A Journey of a Lifetime: Purdah to Piccadilly by Zarina Bhatty

Source: Feminism in India

About the Book

Tracing the life of Zarina Bhatty, a Muslim woman born and brought up in pre-Partition India, this memoir narrates the experiences of a woman who strove to break out of the stereotypical roles imposed by the society of her times. It chronicles her life over 80 years, portraying the political and social conditions of undivided and post-Independence India. Zarina’s story is a story of grit, perseverance and determination to battle against all odds —a story that was waiting to be told.
About the Author

Humanist by faith, sociologist by profession, feminist by conviction, Zarina Bhatty was brought up in burka (seclusion) in a traditional Muslim family in Lucknow in pre-Partition India. She is the former President of Indian Association for Women's Studies (IAWS) and of Young Women’s Christian Association (YWCA), New Delhi. She has researched, published, and lectured extensively in India and abroad on Indian Muslim Women’s issues and on women in the unorganized sector.

Her pioneering study on women in the bidi industry, undertaken and published by the International Labour Organization (ILO), received considerable recognition. Zarina Bhatty studied sociology and political science at the London School of Economics and taught at the University of Delhi. She later worked as Gender Specialist with United States Agency for International Development (USAID), International Fund for Agricultural Development (IFAD), and Islamic Development Bank (IDB). She is also the recipient of the Devi Awards 2015. After retiring from work, she has been living a quiet life in Mussoorie, Uttarakhand, India.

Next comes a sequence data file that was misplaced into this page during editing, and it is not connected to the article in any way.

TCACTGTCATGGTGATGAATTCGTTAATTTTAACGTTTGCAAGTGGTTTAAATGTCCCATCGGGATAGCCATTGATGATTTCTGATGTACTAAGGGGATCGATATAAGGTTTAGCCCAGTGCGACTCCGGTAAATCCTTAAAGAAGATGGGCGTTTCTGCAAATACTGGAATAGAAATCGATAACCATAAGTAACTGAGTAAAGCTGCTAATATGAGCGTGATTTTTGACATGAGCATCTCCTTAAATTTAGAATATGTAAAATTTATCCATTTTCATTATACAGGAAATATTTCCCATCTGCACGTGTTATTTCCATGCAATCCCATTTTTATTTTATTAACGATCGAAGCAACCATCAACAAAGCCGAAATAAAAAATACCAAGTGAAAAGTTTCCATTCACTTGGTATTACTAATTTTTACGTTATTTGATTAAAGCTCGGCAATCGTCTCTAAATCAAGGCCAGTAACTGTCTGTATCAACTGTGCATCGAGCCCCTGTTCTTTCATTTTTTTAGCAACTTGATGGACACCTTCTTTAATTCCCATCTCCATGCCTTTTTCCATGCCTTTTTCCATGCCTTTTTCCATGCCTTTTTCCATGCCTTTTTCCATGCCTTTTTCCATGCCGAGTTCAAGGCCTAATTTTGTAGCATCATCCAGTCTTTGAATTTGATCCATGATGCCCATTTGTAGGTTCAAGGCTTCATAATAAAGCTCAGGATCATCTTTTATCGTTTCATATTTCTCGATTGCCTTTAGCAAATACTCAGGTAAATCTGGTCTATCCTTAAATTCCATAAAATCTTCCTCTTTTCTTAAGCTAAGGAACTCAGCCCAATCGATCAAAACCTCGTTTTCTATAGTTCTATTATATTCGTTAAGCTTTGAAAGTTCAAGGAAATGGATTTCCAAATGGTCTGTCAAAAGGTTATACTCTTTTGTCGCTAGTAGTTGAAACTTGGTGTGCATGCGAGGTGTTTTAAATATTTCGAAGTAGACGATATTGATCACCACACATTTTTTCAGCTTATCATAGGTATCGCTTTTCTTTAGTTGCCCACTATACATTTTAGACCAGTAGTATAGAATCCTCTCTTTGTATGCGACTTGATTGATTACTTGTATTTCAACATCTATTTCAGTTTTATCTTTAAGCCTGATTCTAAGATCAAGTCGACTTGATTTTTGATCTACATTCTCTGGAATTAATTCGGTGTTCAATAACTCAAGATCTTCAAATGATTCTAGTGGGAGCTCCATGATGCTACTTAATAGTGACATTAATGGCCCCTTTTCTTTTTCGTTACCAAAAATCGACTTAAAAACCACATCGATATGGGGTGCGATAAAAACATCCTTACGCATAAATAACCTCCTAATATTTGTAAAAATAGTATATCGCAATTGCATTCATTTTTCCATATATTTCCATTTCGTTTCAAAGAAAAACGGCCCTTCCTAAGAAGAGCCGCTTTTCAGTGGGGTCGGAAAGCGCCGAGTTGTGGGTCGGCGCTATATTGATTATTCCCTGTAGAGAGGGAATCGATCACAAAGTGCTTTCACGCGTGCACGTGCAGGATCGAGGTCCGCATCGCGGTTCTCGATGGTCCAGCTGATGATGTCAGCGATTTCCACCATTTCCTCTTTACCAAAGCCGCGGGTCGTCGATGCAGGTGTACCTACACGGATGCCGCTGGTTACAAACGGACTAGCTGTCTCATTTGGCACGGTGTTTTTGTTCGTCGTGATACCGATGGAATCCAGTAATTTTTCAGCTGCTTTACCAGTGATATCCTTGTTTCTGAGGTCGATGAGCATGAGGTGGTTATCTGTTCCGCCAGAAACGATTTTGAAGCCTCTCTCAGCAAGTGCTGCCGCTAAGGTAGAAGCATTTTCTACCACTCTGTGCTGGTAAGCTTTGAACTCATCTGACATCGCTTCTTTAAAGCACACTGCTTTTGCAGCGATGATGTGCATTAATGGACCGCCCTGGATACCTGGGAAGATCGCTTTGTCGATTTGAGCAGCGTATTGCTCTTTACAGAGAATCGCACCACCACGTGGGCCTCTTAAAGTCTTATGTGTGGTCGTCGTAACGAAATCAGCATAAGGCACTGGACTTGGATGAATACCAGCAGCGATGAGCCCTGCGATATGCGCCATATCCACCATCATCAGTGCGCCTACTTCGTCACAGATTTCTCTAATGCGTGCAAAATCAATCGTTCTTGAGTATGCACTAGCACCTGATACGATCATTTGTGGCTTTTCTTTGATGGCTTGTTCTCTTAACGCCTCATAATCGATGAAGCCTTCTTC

My thoughts

Purdah to Piccadilly can easily be called a coming-of-age story of not one but three generations of women which includes Zarina Bhatty, her mother and Zarina’s daughters. How they struggled to educate themselves despite facing resistance at home, how they tried to balance the rope walk expected out of every woman of maintaining a balance between home and work and how they never allowed their past to define their present. Rather, they made the most of all that life presented them with and never complained about the lack of anything therein.

In the fourteen chapters, the story of her life holds a lot of emotional connect for every reader however there are a lot of places where the narrative might seem to drag. Given the fact that it is a memoir and not a fictionalised account of it, this is something that can be easily ignored. Her story holds promise and is highly inspiring in every aspect.

The last lines from her memoir encapsulates the whole reason behind her writing this book,

Himmat-e-mardam, madad-e-khuda”
“May we all, especially women have the strength to move ahead despite the obstacles. I have done it, and so can you.”

Read the whole review on Feminism on India. 
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